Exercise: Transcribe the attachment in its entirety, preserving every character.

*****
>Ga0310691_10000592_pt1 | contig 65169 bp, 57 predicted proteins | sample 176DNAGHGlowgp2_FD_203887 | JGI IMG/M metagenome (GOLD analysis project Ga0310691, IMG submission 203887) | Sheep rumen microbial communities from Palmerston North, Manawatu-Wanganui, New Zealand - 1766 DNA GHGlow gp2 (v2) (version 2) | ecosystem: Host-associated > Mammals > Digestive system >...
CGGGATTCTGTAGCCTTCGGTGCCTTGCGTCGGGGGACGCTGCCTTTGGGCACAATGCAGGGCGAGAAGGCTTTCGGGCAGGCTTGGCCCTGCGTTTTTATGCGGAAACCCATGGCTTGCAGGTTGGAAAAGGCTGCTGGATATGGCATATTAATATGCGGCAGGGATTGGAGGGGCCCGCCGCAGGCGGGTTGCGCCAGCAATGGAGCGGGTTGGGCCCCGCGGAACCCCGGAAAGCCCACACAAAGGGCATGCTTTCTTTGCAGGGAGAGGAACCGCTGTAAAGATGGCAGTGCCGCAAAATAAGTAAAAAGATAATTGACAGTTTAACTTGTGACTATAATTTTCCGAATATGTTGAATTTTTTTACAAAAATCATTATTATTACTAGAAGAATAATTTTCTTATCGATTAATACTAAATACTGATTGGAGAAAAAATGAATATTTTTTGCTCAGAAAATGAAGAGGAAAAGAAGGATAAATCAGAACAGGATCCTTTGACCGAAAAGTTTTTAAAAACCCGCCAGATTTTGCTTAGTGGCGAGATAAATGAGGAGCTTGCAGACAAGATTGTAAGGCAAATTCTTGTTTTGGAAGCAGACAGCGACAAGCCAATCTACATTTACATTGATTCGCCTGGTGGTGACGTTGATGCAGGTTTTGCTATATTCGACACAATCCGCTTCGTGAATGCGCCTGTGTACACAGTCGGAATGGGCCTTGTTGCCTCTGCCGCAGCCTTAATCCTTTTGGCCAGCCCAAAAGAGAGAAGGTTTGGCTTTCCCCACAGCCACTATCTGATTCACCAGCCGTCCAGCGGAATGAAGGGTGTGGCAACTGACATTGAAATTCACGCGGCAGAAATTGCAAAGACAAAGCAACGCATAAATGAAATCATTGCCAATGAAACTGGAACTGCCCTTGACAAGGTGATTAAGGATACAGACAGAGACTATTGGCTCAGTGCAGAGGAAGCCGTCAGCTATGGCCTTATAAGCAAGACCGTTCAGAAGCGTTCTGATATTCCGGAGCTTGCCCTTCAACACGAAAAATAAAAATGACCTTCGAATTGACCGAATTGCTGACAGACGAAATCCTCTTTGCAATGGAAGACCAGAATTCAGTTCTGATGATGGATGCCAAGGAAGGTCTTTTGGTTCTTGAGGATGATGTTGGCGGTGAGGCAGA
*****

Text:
>Ga0310691_10000592_pt1 | contig 65169 bp, 57 predicted proteins | sample 176DNAGHGlowgp2_FD_203887 | JGI IMG/M metagenome (GOLD analysis project Ga0310691, IMG submission 203887) | Sheep rumen microbial communities from Palmerston North, Manawatu-Wanganui, New Zealand - 1766 DNA GHGlow gp2 (v2) (version 2) | ecosystem: Host-associated > Mammals > Digestive system >...
CGGGATTCTGTAGCCTTCGGTGCCTTGCGTCGGGGGACGCTGCCTTTGGGCACAATGCAGGGCGAGAAGGCTTTCGGGCAGGCTTGGCCCTGCGTTTTTATGCGGAAACCCATGGCTTGCAGGTTGGAAAAGGCTGCTGGATATGGCATATTAATATGCGGCAGGGATTGGAGGGGCCCGCCGCAGGCGGGTTGCGCCAGCAATGGAGCGGGTTGGGCCCCGCGGAACCCCGGAAAGCCCACACAAAGGGCATGCTTTCTTTGCAGGGAGAGGAACCGCTGTAAAGATGGCAGTGCCGCAAAATAAGTAAAAAGATAATTGACAGTTTAACTTGTGACTATAATTTTCCGAATATGTTGAATTTTTTTACAAAAATCATTATTATTACTAGAAGAATAATTTTCTTATCGATTAATACTAAATACTGATTGGAGAAAAAATGAATATTTTTTGCTCAGAAAATGAAGAGGAAAAGAAGGATAAATCAGAACAGGATCCTTTGACCGAAAAGTTTTTAAAAACCCGCCAGATTTTGCTTAGTGGCGAGATAAATGAGGAGCTTGCAGACAAGATTGTAAGGCAAATTCTTGTTTTGGAAGCAGACAGCGACAAGCCAATCTACATTTACATTGATTCGCCTGGTGGTGACGTTGATGCAGGTTTTGCTATATTCGACACAATCCGCTTCGTGAATGCGCCTGTGTACACAGTCGGAATGGGCCTTGTTGCCTCTGCCGCAGCCTTAATCCTTTTGGCCAGCCCAAAAGAGAGAAGGTTTGGCTTTCCCCACAGCCACTATCTGATTCACCAGCCGTCCAGCGGAATGAAGGGTGTGGCAACTGACATTGAAATTCACGCGGCAGAAATTGCAAAGACAAAGCAACGCATAAATGAAATCATTGCCAATGAAACTGGAACTGCCCTTGACAAGGTGATTAAGGATACAGACAGAGACTATTGGCTCAGTGCAGAGGAAGCCGTCAGCTATGGCCTTATAAGCAAGACCGTTCAGAAGCGTTCTGATATTCCGGAGCTTGCCCTTCAACACGAAAAATAAAAATGACCTTCGAATTGACCGAATTGCTGACAGACGAAATCCTCTTTGCAATGGAAGACCAGAATTCAGTTCTGATGATGGATGCCAAGGAAGGTCTTTTGGTTCTTGAGGATGATGTTGGCGGTGAGGCAGA